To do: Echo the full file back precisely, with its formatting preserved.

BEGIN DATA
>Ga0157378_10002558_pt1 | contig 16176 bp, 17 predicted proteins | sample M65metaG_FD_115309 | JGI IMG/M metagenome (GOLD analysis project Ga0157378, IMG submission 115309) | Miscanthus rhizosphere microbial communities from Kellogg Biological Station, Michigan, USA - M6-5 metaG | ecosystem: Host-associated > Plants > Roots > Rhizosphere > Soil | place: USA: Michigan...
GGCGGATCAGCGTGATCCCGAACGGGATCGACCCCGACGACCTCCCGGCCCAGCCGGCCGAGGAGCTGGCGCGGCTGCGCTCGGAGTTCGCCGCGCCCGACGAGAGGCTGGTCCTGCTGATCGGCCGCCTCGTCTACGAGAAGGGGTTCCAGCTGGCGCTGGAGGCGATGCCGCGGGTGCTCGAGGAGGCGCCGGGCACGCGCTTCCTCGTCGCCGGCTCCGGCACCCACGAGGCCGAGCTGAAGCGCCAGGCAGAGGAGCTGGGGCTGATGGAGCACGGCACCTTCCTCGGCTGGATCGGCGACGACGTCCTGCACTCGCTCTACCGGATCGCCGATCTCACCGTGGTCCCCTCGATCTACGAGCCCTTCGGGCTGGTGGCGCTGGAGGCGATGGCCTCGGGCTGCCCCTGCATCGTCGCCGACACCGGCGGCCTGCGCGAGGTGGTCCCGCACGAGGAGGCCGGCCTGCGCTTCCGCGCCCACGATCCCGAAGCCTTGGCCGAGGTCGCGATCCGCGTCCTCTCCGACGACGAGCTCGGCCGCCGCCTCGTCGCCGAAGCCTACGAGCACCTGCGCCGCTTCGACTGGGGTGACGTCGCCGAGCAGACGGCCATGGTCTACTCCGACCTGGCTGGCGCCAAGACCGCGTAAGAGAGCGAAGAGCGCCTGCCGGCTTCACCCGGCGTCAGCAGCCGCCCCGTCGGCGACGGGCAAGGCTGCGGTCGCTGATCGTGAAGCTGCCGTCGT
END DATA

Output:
>Ga0157378_10002558_pt1 | contig 16176 bp, 17 predicted proteins | sample M65metaG_FD_115309 | JGI IMG/M metagenome (GOLD analysis project Ga0157378, IMG submission 115309) | Miscanthus rhizosphere microbial communities from Kellogg Biological Station, Michigan, USA - M6-5 metaG | ecosystem: Host-associated > Plants > Roots > Rhizosphere > Soil | place: USA: Michigan...
GGCGGATCAGCGTGATCCCGAACGGGATCGACCCCGACGACCTCCCGGCCCAGCCGGCCGAGGAGCTGGCGCGGCTGCGCTCGGAGTTCGCCGCGCCCGACGAGAGGCTGGTCCTGCTGATCGGCCGCCTCGTCTACGAGAAGGGGTTCCAGCTGGCGCTGGAGGCGATGCCGCGGGTGCTCGAGGAGGCGCCGGGCACGCGCTTCCTCGTCGCCGGCTCCGGCACCCACGAGGCCGAGCTGAAGCGCCAGGCAGAGGAGCTGGGGCTGATGGAGCACGGCACCTTCCTCGGCTGGATCGGCGACGACGTCCTGCACTCGCTCTACCGGATCGCCGATCTCACCGTGGTCCCCTCGATCTACGAGCCCTTCGGGCTGGTGGCGCTGGAGGCGATGGCCTCGGGCTGCCCCTGCATCGTCGCCGACACCGGCGGCCTGCGCGAGGTGGTCCCGCACGAGGAGGCCGGCCTGCGCTTCCGCGCCCACGATCCCGAAGCCTTGGCCGAGGTCGCGATCCGCGTCCTCTCCGACGACGAGCTCGGCCGCCGCCTCGTCGCCGAAGCCTACGAGCACCTGCGCCGCTTCGACTGGGGTGACGTCGCCGAGCAGACGGCCATGGTCTACTCCGACCTGGCTGGCGCCAAGACCGCGTAAGAGAGCGAAGAGCGCCTGCCGGCTTCACCCGGCGTCAGCAGCCGCCCCGTCGGCGACGGGCAAGGCTGCGGTCGCTGATCGTGAAGCTGCCGTCGT